Crowns are a necessary restoration used to strengthen a tooth when there is not enough tooth structure to hold a traditional filling. Crowns are most often used for teeth that are broken, worn, or partially destroyed by tooth decay.
Crowns are "cemented" onto an existing tooth and fully cover the portion of your tooth above the gum line. In effect, the crown becomes your tooth's new outer surface. Crowns can be made of porcelain, metal, or both. Porcelain crowns are most often preferred because they mimic the translucency of natural teeth and are very strong.
Crowns or onlays (partial crowns) are needed when there is insufficient tooth strength remaining to hold a filling. Unlike fillings which apply the restorative material directly into your mouth, a crown is fabricated away from your mouth. Your crown is created in a lab from your unique tooth impression which allows a dental laboratory technician to examine all aspects of your bite and jaw movements. Your crown is then sculpted just for you so that your bite and jaw movements function normally once the crown is placed.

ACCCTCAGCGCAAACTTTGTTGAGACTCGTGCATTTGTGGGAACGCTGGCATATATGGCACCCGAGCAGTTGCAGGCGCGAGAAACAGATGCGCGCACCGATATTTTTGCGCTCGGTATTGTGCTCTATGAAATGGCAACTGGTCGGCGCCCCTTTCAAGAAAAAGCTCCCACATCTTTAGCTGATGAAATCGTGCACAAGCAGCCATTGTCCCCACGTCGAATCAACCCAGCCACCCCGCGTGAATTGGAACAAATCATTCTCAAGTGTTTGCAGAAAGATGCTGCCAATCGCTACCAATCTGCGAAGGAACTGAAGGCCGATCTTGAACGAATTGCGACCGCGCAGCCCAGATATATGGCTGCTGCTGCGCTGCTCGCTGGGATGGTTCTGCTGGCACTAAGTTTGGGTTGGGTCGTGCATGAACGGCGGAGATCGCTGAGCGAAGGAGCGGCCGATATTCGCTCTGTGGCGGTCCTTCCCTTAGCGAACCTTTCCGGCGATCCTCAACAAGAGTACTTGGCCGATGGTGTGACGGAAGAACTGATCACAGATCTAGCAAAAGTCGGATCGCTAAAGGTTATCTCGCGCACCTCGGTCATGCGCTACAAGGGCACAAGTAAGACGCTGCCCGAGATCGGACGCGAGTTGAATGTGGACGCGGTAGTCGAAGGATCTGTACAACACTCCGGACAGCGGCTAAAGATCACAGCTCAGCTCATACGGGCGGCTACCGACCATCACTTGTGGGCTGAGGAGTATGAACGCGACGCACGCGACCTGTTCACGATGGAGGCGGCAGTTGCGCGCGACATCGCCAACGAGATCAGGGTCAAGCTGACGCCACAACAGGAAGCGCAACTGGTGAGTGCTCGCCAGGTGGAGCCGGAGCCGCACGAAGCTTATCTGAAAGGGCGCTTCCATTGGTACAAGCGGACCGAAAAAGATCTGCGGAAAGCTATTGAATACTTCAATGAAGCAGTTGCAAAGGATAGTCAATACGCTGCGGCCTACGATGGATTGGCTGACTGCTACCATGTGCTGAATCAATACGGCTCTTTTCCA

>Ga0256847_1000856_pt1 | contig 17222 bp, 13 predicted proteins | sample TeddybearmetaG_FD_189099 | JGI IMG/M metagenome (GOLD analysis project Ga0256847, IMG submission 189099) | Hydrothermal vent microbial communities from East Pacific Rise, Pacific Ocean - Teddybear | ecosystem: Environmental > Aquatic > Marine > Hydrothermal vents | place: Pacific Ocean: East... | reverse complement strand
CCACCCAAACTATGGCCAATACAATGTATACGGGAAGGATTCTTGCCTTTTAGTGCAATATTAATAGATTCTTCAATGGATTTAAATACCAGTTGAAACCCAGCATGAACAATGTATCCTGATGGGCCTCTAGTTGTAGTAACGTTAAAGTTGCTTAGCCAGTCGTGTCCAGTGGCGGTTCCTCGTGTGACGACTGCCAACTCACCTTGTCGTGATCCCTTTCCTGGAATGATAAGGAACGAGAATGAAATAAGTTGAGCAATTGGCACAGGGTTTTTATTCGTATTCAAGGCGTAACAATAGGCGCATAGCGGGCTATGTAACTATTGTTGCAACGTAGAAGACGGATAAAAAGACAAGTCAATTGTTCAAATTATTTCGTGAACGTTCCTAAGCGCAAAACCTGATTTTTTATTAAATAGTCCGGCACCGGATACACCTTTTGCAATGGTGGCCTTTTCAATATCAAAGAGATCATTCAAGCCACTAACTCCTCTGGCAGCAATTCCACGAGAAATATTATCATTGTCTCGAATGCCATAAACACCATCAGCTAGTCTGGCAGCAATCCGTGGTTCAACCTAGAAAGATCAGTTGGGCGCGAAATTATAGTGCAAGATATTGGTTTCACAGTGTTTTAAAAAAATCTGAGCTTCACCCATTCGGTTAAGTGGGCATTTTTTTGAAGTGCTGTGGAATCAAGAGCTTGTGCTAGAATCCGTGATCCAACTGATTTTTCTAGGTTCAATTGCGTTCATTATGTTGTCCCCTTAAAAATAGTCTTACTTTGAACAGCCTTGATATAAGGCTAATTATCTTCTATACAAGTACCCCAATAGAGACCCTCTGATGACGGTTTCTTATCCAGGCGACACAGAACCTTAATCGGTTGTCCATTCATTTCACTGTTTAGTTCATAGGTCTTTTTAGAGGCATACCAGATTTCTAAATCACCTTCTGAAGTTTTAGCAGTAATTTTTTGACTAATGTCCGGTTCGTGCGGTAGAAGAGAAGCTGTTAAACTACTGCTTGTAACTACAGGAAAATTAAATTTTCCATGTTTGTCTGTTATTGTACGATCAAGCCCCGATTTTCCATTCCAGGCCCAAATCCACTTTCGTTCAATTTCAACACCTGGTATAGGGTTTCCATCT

Inlays and onlays
Inlays and onlays are a type of indirect restoration, where your dentist fabricates the restoration outside of your mouth and cements it into place. A direct restoration, most commonly fillings, are placed immediately into a prepared cavity in a single visit.
Inlays and onlays are used in molars or premolars, when the tooth has experienced too much damage to support a basic filling, but not so much damage that a crown is necessary. They can be made of gold, metal alloys, ceramics, or composites. An inlay is used when the cavity rests between the cusps, whereas an onlay covers one or more cusps, as well as the area in between. A crown replaces the entire outside area of the tooth above the gum line.
Indirect fillings generally require two or more visits. During the first visit, your dentist prepares the tooth and makes an impression of the area to be restored. Your dentist then places a temporary covering over the prepared tooth. The impression is sent to a dental laboratory, which creates the dental restoration. At the next appointment, we cement the restoration into the prepared cavity and adjust it as needed.